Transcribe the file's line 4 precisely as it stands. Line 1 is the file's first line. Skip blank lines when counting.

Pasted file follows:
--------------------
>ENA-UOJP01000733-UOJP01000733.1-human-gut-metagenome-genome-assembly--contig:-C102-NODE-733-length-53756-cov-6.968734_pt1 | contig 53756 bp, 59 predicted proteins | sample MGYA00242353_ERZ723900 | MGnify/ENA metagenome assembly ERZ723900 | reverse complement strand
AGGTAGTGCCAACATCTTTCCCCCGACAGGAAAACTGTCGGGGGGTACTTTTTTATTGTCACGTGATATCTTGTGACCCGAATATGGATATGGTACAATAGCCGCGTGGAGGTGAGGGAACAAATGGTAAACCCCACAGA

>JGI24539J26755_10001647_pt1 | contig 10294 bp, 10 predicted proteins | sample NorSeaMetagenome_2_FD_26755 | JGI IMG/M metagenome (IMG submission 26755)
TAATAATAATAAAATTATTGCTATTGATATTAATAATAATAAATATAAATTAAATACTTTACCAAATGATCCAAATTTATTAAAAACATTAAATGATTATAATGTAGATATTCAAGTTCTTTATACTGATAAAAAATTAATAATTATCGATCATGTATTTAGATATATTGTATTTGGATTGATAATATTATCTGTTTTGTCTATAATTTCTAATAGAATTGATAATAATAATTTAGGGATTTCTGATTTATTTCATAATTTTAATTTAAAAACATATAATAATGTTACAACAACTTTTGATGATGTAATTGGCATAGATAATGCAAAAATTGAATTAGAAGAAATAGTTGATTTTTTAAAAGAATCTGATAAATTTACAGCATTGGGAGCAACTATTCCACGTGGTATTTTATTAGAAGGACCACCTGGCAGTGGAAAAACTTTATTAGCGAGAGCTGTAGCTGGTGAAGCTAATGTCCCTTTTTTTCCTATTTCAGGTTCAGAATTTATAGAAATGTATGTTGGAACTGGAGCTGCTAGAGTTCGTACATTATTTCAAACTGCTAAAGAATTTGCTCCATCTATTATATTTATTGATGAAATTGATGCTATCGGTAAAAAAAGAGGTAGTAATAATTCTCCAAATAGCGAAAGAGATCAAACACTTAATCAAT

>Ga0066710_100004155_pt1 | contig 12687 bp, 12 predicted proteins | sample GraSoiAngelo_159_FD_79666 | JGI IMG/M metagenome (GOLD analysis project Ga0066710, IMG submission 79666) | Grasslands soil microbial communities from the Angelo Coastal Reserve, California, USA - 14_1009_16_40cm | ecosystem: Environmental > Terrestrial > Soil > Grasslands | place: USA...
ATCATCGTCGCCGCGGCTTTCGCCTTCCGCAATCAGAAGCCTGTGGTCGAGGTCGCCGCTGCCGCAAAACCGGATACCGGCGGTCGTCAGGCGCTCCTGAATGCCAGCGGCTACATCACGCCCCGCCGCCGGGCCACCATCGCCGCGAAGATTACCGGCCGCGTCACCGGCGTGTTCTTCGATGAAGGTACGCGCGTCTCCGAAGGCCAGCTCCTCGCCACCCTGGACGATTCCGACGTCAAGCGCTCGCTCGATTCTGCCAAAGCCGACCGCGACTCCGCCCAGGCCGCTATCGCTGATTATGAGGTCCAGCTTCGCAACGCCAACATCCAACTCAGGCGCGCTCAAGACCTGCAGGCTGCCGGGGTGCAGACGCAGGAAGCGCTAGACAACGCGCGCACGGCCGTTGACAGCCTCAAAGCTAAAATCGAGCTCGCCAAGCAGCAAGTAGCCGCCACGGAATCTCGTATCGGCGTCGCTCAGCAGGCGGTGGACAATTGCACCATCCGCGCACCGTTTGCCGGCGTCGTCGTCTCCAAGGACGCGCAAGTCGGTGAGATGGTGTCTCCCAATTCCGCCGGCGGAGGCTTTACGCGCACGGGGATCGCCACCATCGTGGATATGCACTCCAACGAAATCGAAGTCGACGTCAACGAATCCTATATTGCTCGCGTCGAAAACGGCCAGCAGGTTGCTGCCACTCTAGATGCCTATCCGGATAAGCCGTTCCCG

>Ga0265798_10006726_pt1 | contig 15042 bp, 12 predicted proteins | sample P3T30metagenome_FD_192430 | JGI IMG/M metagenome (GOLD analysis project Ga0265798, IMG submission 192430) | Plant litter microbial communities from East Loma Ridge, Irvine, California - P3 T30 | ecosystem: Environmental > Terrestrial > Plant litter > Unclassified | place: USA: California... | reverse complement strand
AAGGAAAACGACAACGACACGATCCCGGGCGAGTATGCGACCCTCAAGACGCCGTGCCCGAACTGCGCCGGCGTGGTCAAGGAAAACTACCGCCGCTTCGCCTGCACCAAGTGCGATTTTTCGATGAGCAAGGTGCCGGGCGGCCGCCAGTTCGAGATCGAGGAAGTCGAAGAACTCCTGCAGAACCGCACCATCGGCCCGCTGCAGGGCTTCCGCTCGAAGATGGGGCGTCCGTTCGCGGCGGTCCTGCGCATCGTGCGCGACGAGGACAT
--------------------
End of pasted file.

TAATAATAATAAAATTATTGCTATTGATATTAATAATAATAAATATAAATTAAATACTTTACCAAATGATCCAAATTTATTAAAAACATTAAATGATTATAATGTAGATATTCAAGTTCTTTATACTGATAAAAAATTAATAATTATCGATCATGTATTTAGATATATTGTATTTGGATTGATAATATTATCTGTTTTGTCTATAATTTCTAATAGAATTGATAATAATAATTTAGGGATTTCTGATTTATTTCATAATTTTAATTTAAAAACATATAATAATGTTACAACAACTTTTGATGATGTAATTGGCATAGATAATGCAAAAATTGAATTAGAAGAAATAGTTGATTTTTTAAAAGAATCTGATAAATTTACAGCATTGGGAGCAACTATTCCACGTGGTATTTTATTAGAAGGACCACCTGGCAGTGGAAAAACTTTATTAGCGAGAGCTGTAGCTGGTGAAGCTAATGTCCCTTTTTTTCCTATTTCAGGTTCAGAATTTATAGAAATGTATGTTGGAACTGGAGCTGCTAGAGTTCGTACATTATTTCAAACTGCTAAAGAATTTGCTCCATCTATTATATTTATTGATGAAATTGATGCTATCGGTAAAAAAAGAGGTAGTAATAATTCTCCAAATAGCGAAAGAGATCAAACACTTAATCAAT